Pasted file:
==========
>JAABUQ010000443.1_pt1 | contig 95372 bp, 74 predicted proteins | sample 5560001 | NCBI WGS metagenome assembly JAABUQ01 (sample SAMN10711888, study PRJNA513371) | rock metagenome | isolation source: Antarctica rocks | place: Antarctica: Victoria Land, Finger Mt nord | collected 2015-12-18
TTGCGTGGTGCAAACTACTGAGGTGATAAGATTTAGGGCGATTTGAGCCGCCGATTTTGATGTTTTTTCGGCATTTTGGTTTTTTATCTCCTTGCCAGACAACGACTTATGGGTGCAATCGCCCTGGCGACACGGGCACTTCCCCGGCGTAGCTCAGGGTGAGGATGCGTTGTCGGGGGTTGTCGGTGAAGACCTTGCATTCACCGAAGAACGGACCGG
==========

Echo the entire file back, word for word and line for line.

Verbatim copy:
>JAABUQ010000443.1_pt1 | contig 95372 bp, 74 predicted proteins | sample 5560001 | NCBI WGS metagenome assembly JAABUQ01 (sample SAMN10711888, study PRJNA513371) | rock metagenome | isolation source: Antarctica rocks | place: Antarctica: Victoria Land, Finger Mt nord | collected 2015-12-18
TTGCGTGGTGCAAACTACTGAGGTGATAAGATTTAGGGCGATTTGAGCCGCCGATTTTGATGTTTTTTCGGCATTTTGGTTTTTTATCTCCTTGCCAGACAACGACTTATGGGTGCAATCGCCCTGGCGACACGGGCACTTCCCCGGCGTAGCTCAGGGTGAGGATGCGTTGTCGGGGGTTGTCGGTGAAGACCTTGCATTCACCGAAGAACGGACCGG